Media Contact:
 Jim Fredricks
 Chief of Staff
Office of County Judge Craig Doyal

Why $350 million road bond is not the threat some have claimed; we've handled debt effectively in the past, while cutting the tax rate 

In past decade county added $363 million -- and cut the tax rate 4 times

April 29, 2015 --

[FOR IMMEDIATE RELEASE]                                      


County Judge Craig Doyal said he is confident the county can handle the $350 million bond debt with no tax rate impact - because it already has accomplished something similar over the previous decade.


County commissioners, based on the recommendation from a citizens committee,

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have called for an election May 9, asking voters to consider a proposed $350 million bond election to fund road work. Early voting started Monday.

"Some citizens have raised concerns about adding that debt, but we've already proved we can manage it effectively," Judge Doyal said.


Over the past decade, the county added $363 million in new debt - even as it cut the tax rate, not just once, but four times.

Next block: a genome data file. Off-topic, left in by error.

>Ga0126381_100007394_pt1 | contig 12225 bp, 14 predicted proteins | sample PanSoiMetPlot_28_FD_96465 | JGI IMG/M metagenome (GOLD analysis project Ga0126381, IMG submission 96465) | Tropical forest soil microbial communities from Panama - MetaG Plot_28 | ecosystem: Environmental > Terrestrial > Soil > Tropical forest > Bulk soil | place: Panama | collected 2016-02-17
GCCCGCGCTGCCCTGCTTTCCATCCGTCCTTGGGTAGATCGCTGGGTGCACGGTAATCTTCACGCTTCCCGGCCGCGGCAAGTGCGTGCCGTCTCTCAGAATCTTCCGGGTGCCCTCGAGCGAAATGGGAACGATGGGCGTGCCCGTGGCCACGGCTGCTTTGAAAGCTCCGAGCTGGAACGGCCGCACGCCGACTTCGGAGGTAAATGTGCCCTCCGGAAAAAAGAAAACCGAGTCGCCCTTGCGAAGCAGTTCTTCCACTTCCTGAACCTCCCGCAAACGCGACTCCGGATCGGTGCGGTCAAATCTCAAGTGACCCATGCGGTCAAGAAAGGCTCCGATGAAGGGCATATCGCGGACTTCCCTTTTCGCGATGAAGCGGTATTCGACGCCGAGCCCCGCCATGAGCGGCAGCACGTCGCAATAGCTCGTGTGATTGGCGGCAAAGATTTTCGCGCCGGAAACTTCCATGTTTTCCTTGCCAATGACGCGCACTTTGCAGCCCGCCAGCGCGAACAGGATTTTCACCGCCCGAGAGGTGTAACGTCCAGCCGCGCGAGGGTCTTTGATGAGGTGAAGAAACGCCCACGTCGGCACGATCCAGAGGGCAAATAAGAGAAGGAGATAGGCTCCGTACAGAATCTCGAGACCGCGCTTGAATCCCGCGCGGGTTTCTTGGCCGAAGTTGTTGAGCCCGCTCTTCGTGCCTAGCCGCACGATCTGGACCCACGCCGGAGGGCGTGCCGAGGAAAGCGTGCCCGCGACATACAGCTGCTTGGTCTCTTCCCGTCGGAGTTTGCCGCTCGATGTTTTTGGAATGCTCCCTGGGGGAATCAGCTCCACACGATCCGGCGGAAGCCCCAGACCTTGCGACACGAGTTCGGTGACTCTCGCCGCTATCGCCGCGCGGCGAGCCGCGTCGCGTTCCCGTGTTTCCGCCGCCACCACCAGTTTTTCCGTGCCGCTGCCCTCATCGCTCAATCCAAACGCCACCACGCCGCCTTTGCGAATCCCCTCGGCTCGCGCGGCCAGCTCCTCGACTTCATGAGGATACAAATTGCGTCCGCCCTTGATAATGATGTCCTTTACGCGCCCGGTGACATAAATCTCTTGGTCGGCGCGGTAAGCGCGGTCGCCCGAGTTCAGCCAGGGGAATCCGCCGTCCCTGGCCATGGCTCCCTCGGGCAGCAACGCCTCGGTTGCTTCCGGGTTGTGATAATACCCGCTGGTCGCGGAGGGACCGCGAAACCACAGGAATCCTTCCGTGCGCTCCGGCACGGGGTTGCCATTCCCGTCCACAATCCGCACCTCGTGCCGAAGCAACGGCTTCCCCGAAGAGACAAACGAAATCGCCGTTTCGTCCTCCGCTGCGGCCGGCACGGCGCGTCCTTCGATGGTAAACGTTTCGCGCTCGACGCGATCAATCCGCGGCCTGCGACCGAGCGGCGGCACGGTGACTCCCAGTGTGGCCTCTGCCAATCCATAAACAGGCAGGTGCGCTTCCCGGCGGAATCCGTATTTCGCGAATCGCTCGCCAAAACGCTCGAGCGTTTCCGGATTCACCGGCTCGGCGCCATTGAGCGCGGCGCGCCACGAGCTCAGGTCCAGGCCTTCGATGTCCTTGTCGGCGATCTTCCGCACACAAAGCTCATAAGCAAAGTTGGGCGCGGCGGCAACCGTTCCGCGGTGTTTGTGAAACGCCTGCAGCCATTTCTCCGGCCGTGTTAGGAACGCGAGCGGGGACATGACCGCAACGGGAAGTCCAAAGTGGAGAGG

The county over that decade dropped the tax rate four times, cutting it from $0.4963 to $0.4767.


"We have handled our debt in a responsible manner," Judge Doyal said. "We've done it before, and we'll continue those same sound fiscal practices."


Judge Doyal said one of the reasons the county was able to add debt while dropping the tax rate was because of the county's economic development program - aided in part by its commitment to build new roadways, as evidenced by the county's successful 2005 road bond program.


"Economic development and commercial business growth is the best way to grow our tax base and lower the tax rate for homeowners," Judge Doyal said.


"Taking care of our core services - such as roads - is one of the ways we can recruit corporate relocations; another is our highly effective tax abatement program. Already, as some of those abatements expire, we are seeing a surge in commercial revenue to add to our tax base."


In addition, the county will not sell all $350 million in debt at once -- but add it in increments over time, while it phases out other debt -- thus avoiding an impact on the tax rate.


Judge Doyal said he will work with commissioners to control spending and do everything possible to continue to reduce the burden on taxpayers.


"We've cut the tax rate four times in 10 years; and we'll continue to look for opportunities to lower our tax rate."


"While I cannot tell citizens how to vote, I do want to encourage everyone to go to research the issues, know the facts, and go to the polls."


More information about the road bond, including election time, dates and locations, is available at our new interactive Web site.